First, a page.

1.

2 EFFECTS OF ALLOYING ELEMENTS
Steels contain alloying elements and impurities that must be associated with austenite, ferrite, and cementite. The combined effects of alloying elements and heat treatment produce an enormous variety of microstructures and properties. Given the limited scope of this chapter, it would be difficult to include a detailed survey of the effects of alloying elements on the iron –carbon equilibrium diagram, allotropic transformations, and forming of new phases. This complicated subject, which lies in the domain of ferrous physical metallurgy, has been revie wed extens ively in Chapt er 2 of this handb ook an d elsewh ere in the literat ure [4,5 ,8 –12]. In this section, the effects of various elements on steelmaking (deoxidation) practices and steel characteristics will be briefly outlined. It should be noted that the effects of a single alloying element on either practice or characteristics is modified by the influence of other elements. The interaction of alloying elements must be considered [5]. According to the effect on matrix, alloying elements can be divided into two categories: 1. By expending the g-field, and encouraging the formation of austenite, such as Ni, Co, Mn, Cu, C, and N (these elements are called austenite stabilizers) 2. By contracting the g-field, and encouraging the formation of ferrite, such as Si, Cr, W, Mo, P, Al, Sn, Sb, As, Zr, Nb, B, S, and Ce (these elements are called ferrite stabilizers) Alloying elements can be divided into two categories according to the interaction with carbon in steel: 1. Carbide-forming elements, such as Mn, Cr, Mo, W, V, Nb, Ti, and Zr. They go into solid solution in cementite at low concentrations. At higher concentrations, they formmore stable alloy carbides, though Mn only dissolves in cementite. 2. Noncarbide-forming elements, such as Ni, Co, Cu, Si, P, and Al. They are free from carbide in steels, and normally found in the matrix [5,11,12]. To simplify the discussion, the effects of various alloying elements listed below are summarized separately.

1.2.1 CARBON
The amount of carbon (C) required in the finished steel limits the type of steel that can be made. As the C content of rimmed steels increases, surface quality deteriorates. Killed steels in the approximate range of 0.15–0.30% C may have poorer surface quality and require special processing to attain surface quality comparable to steels with higher or lower C contents. Carbon has a moderate tendency for macrosegregation during solidification, and it is often more significant than that of any other alloying elements. Carbon has a strong tendency to segregate at the defects in steels (such as grain boundaries and dislocations). Carbide forming elements may interact with carbon and form alloy carbides. Carbon is the main hardening element in all steels except the austenitic precipitation hardening (PH) stainless steels, managing steels, and interstitial-free (IF) steels. The strengthening effect of C in steels consists of solid solution strengthening and carbide dispersion strengthening. As the C content in steel increases, strength increases, but ductility and weldability decrease [4,5].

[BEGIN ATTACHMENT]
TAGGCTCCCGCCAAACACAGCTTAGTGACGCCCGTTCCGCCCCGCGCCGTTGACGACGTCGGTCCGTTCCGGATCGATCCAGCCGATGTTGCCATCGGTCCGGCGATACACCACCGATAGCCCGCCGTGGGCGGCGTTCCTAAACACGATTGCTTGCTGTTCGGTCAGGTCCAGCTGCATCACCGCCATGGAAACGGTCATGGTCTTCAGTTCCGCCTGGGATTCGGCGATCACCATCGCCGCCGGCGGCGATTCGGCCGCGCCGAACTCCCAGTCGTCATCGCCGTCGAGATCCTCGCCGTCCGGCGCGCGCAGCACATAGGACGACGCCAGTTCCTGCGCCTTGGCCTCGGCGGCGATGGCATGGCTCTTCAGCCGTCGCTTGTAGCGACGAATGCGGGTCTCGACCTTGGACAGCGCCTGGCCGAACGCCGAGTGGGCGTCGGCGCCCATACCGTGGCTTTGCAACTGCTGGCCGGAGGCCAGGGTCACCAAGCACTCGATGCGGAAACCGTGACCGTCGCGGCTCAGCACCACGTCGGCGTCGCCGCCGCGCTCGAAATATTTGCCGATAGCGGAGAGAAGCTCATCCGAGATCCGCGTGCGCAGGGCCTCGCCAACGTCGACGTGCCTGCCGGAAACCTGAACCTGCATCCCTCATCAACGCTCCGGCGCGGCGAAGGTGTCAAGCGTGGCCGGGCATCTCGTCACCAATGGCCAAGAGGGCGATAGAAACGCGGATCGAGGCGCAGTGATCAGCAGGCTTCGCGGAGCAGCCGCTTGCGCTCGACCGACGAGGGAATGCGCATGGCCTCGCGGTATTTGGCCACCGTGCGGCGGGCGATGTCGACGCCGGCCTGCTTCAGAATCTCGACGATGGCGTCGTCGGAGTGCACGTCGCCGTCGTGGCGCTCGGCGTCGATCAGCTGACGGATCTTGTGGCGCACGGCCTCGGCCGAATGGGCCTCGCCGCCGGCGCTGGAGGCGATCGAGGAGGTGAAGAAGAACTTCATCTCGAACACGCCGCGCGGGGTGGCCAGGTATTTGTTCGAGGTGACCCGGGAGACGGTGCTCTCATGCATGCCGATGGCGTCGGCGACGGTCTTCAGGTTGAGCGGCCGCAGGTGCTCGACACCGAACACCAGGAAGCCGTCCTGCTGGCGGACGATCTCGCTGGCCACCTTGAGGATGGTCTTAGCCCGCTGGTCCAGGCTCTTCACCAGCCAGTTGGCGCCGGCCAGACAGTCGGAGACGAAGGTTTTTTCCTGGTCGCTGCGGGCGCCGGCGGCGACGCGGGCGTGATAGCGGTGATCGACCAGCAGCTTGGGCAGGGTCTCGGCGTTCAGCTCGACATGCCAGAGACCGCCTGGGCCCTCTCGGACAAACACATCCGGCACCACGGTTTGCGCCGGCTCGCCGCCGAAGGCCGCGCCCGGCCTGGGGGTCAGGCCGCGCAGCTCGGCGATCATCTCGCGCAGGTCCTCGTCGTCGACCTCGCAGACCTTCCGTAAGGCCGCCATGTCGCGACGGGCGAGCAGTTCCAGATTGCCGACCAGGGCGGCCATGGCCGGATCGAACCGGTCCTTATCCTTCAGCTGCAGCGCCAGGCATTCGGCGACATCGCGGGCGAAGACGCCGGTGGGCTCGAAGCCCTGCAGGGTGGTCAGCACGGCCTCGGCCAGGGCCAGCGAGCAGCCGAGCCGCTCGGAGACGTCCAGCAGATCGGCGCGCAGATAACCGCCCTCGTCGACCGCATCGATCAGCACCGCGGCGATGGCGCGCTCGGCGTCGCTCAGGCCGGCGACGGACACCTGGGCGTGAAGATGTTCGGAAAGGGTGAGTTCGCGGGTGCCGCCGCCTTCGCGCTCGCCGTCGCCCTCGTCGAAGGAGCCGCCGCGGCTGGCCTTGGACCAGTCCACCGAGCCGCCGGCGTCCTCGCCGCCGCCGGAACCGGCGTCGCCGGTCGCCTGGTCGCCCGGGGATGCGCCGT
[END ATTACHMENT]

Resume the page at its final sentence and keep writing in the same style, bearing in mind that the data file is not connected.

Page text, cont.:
1.2.2 MANGANESE
Manganese (Mn) is present in virtually all steels in amounts of 0.30% or more [13]. Manganese is essentially a deoxidizer and a desulfurizer [14]. It has a lesser tendency for macrosegregation than any of the common elements. Steels above 0.60% Mn cannot be readily rimmed. Manganese is beneficial to surface quality in all carbon ranges (with the exception of extremely low-carbon rimmed steels) and reduction in the risk of red-shortness. Manganese favorably affects forgeability and weldability. Manganese is a weak carbide former, only dissolving in cementite, and forms alloying cementite in steels [5]. Manganese is an austenite former as a result of the open g-phase field. Large quantities (>2% Mn) result in an increased tendency toward cracking and distortion during quenching [4,5,15]. The presence of alloying element Mn in steels enhances the impurities such as P, Sn, Sb, and As segregating to grain boundaries and induces temper embrittlement [5].

1.2.3 SILICON
Silicon (Si) is one of the principal deoxidizers used in steelmaking; therefore, silicon content also determines the type of steel produced. Killed carbon steels may contain Si up to a maximum of 0.60%. Semikilled steels may contain moderate amounts of Si. For example, in rimmed steel, the Si content is generally less than 0.10%. Silicon dissolves completely in ferrite, when silicon content is below 0.30%, increasing its strength without greatly decreasing ductility. Beyond 0.40% Si, a marked decrease in ductility is noticed in plain carbon steels [4]. If combined with Mn or Mo, silicon may produce greater hardenability of steels [5]. Due to the addition of Si, stress corrosion can be eliminated in Cr–Ni austenitic steels. In heat treated steels, Si is an important alloy element, and increases hardenability, wear resistance, elastic limit and yield strength, and scale resistance in heat-resistant steels [5,15]. Si is a noncarbide former, and free from cementite or carbides; it dissolves in martensite and retards the decomposition of alloying martensite up to 3008C.